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Japanese official: Dropping the A-bomb was inevitable

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posted on Jul, 2 2007 @ 08:04 AM
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Originally posted by pavil
The only reason the surrender of Japan went so peacefully is beacause of the Emperor. Talk to a vet who was there right after the war if you doubt me. The Emperor was almost considered divine and had to be obeyed.


The only reason the war against Japan ever started is because Truman and his 'gang' did not want to share their imperialistic gains and decided that they were in favourable position to blockade Japan and end their strategic ambitions. The deal that the Truman offered Japan ( after the nuclear explosions) is almost EXACTLY the same deal the Japanese offered to accept MONTHS earlier with he main point of contention at the time [the emperors 'station'] now being resolved in Japans favour. Why did the US not accept the terms earlier and why did they keep changing it just enough to keep Japan fighting? I have studied my history and until the majority of the people on this thread start doing so don't expect much other than what you are now reading.

[quopte]No, when they discovered that their own homeland was being vaporized city by city is when they got the message.

Two cities of no strategic significance with no evidence in sight that the US had more such bombs to drop. The Japanese surrendered long before the full effects of the Nuclear detonations could be understood or before it was clear if there were any more to come; the surrendered because of the VERY immediate threat of losing their possessions in Manchuria without the benefit of employing it around the bargaining table.


Wow, I will leave you to your beliefs on that one.


Why? Object all you want and a i will just have to explain it by using the history books you have apparently not read.


History proves otherwise.


History can prove whatever you like if you don't actually read any of it.


Yes Russia did the yeomans work in the war, but Truman in no way could have stopped it, nor was he responsible for every casualty of that war.


Truman ensured that Britain could go on fighting and in so doing involved America in a European war while doing his utmost to force the Japanese into a situation they could not extricate themselves from without serious loss of face and land or involving themselves in a war with a country they had little chance of fighting without a German ally Truman managed to provide them.


And if you want to really look at an immoral and inhumane man Look into your own Russian leader in WWII. Stalin was a maniac.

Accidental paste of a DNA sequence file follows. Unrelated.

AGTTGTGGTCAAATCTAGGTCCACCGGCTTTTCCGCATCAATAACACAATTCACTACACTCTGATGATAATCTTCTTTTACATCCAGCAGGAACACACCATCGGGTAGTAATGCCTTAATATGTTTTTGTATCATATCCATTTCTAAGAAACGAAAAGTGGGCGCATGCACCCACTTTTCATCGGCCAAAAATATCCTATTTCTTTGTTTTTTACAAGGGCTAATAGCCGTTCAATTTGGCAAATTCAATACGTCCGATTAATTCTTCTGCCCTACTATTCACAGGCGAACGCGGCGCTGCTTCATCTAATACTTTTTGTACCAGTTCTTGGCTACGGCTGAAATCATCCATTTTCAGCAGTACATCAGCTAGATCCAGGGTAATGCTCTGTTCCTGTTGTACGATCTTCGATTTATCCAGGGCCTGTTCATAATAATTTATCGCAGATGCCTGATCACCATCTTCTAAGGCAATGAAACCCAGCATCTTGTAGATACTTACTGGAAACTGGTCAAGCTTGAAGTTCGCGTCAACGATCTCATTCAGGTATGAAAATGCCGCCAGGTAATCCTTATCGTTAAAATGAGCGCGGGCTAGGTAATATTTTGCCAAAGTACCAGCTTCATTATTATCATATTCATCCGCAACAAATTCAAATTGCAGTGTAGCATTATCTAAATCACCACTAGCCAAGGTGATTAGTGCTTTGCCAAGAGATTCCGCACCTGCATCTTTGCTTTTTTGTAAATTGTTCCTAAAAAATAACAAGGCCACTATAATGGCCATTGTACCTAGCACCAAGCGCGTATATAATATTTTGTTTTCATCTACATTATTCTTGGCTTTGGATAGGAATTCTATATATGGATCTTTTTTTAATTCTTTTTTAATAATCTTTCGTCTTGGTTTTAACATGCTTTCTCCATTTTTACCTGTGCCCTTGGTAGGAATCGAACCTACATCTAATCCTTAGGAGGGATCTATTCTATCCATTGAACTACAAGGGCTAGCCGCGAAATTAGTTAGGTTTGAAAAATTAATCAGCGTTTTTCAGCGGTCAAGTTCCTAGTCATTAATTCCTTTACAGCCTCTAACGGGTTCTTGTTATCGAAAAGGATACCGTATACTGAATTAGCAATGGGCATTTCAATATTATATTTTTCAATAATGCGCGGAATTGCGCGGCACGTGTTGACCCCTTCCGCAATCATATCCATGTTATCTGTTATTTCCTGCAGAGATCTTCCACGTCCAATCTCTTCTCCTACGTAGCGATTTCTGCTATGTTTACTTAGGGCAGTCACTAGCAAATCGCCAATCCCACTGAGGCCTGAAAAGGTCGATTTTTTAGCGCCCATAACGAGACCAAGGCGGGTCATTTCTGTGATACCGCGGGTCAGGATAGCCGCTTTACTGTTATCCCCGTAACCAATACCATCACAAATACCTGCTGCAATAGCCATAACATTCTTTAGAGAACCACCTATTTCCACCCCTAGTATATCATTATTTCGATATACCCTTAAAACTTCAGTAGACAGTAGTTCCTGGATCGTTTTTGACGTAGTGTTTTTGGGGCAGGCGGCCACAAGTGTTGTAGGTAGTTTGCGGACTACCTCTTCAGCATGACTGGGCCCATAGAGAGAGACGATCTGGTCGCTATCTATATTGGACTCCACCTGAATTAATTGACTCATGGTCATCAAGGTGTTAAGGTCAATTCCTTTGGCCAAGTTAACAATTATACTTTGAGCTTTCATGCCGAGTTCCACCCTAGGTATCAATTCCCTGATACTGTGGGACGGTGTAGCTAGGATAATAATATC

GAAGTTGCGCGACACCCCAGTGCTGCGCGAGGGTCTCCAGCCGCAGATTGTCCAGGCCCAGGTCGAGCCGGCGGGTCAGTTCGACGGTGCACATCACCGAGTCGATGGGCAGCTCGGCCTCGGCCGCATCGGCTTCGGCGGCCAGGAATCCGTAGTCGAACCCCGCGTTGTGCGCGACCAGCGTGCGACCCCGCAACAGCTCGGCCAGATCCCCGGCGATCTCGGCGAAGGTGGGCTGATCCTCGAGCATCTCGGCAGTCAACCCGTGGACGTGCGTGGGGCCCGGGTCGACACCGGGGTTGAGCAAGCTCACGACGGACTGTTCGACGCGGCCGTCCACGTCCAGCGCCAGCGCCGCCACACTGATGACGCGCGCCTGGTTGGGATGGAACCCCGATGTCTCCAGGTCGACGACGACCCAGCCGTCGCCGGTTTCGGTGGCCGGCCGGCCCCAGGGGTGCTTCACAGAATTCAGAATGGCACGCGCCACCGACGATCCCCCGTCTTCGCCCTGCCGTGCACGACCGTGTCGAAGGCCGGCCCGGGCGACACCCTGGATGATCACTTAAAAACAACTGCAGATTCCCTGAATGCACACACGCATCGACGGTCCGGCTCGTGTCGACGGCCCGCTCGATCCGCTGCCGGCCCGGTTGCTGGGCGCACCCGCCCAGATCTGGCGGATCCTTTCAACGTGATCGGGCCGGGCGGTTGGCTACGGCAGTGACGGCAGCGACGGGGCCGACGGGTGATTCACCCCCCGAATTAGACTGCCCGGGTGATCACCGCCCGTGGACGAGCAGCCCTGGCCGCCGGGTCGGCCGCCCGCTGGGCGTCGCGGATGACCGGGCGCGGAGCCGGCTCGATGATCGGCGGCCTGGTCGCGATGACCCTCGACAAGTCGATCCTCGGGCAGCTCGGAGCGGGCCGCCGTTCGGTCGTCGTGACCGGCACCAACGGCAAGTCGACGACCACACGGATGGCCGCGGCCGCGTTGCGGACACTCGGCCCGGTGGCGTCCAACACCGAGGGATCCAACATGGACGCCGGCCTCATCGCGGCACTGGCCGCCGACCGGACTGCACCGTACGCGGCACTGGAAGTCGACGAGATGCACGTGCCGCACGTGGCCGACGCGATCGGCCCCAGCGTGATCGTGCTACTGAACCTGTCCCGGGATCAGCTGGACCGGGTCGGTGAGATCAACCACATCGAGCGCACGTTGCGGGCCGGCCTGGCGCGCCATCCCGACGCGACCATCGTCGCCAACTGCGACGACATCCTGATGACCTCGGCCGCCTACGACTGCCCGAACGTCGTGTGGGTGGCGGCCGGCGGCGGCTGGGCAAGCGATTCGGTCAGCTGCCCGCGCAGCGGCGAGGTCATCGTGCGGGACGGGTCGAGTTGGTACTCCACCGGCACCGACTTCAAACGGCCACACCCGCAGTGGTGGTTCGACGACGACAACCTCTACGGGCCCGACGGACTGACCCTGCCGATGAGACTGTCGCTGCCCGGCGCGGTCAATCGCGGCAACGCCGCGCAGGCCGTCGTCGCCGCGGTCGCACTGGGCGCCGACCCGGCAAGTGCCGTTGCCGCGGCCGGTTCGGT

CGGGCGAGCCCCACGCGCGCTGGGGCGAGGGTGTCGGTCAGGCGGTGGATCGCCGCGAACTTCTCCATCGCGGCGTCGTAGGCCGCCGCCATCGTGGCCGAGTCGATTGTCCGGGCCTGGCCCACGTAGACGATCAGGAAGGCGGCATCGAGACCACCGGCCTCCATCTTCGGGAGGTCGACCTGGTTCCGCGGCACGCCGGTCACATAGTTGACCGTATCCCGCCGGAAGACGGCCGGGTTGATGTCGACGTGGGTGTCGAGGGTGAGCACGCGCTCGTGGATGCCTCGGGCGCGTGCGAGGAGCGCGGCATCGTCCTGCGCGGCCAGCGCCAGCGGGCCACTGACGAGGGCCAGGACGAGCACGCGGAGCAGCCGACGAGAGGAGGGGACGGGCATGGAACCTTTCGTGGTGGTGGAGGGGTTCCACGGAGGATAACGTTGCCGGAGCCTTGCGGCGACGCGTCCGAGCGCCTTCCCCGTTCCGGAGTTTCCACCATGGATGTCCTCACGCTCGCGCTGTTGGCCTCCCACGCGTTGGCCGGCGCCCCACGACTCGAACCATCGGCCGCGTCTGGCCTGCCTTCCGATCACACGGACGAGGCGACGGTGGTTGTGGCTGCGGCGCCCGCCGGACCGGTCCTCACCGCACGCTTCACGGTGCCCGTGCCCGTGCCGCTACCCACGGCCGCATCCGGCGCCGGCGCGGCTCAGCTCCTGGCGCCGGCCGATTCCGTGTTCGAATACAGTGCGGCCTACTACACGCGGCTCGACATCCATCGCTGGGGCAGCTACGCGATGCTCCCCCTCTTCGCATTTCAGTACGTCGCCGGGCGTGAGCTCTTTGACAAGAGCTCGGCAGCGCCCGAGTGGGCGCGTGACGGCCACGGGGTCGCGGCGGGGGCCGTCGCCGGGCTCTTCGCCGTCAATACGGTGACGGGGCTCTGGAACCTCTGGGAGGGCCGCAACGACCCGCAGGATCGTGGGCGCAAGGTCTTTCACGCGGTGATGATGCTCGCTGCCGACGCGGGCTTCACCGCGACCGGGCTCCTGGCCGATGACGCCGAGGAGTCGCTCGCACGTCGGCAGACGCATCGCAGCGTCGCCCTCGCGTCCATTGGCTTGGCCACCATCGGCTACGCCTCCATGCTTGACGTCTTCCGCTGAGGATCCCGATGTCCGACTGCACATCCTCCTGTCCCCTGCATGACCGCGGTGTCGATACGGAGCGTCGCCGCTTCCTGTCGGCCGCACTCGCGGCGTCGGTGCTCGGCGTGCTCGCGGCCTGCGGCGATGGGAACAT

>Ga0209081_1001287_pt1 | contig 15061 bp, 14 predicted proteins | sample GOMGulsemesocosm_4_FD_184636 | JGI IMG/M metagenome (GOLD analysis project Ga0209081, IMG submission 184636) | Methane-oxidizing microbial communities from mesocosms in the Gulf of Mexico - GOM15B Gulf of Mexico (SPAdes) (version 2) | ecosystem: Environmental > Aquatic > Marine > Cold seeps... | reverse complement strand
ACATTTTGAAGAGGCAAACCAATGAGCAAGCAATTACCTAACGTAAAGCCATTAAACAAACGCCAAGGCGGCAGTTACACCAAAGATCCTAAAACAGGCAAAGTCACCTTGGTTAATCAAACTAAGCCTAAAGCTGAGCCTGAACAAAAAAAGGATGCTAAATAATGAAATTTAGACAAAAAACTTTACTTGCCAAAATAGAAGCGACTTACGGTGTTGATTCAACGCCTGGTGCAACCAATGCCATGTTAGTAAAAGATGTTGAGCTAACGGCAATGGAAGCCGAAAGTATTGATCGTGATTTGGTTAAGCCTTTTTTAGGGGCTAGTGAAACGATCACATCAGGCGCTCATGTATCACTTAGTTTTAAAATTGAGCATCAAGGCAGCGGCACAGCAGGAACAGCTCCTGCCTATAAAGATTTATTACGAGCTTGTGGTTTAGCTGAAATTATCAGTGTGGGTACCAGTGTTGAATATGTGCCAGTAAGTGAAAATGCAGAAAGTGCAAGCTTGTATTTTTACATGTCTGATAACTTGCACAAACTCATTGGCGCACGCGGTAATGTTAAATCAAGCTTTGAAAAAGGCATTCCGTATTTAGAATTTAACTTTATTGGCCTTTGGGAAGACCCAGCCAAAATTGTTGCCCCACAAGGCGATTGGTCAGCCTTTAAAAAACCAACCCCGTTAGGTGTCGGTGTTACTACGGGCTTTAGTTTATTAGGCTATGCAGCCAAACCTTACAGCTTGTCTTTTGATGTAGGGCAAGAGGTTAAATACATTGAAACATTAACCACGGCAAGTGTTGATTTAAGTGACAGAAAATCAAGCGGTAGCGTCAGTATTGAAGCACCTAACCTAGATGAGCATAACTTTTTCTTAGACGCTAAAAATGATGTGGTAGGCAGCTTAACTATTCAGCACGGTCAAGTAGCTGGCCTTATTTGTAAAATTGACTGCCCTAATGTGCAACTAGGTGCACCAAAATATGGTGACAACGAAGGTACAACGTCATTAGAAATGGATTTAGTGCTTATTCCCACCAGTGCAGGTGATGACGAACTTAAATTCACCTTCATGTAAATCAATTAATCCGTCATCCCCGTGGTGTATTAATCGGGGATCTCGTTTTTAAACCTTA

My own Russian leader? I am SOUTH AFRICAN. i don't live in Russia and as far as i am aware i have absolutely ZERO Russian heritage. I don't like Stalin or Lenin or any of the later versions and i don't understand why i must , according to you, love Stalin to understand how devious and inhuman Truman's actions were.


Very debatable, again ask a vet who was there about the arms caches they found all over the place.


I can read actual honest to go books and there were not enough rifles for even the trained men so PLEASE do not offend the historic record, or me, by inventing 'facts' that suits you.


We can make an educated guess, which is what the Generals did in 1945. Take a look at the battle of Okinawa, the first homeland Island of Japan that was attacked.

en.wikipedia.org...


I know about Okinawa and the casualties and the reckless way in which Japanese defenses were attacked head on for no good reason at all. The fact is that in modern wars you need rifles and bullets and those are not made from sand or by wishing for them. The Japanese were simply fast running out and Okinawa absorbed a significant proportion of their last means to effectively resist ( inflict casualties) invasion or attacks anywhere.


Don't try and tell me that the Japanese wouldn't have fought harder on the Big Islands.


They might have tried but 'trying' without artillery, armor, or rifle ammunition in general is simply not good enough. Japan could not have gone on like that and this was VERY evident when they surrendered before anyone even set foot on one of the four major home Islands.

If the US did not want to risk a invasion they could have just let Stalin do as the SU were both able and willing to conduct such a operation in late 1945. The Atomics bombs were simply not required to force the Japanese surrender and there is absolutely no reason to have tested these weapons that might have made entire areas of Japan uninhabitable for decades. At that time the after effects were not know and no sane person should accept the inhuman claim that this was all done to save American or Japanese lives when Truman proved himself rather indifferent to such apparently unimportant issues.

Stellar




posted on Jul, 2 2007 @ 08:34 AM
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Originally posted by Foxe
Japan was also within weeks of their own nuclear weapon working...even some on the team claim (unsupported) that they tested in South Korea's coast line.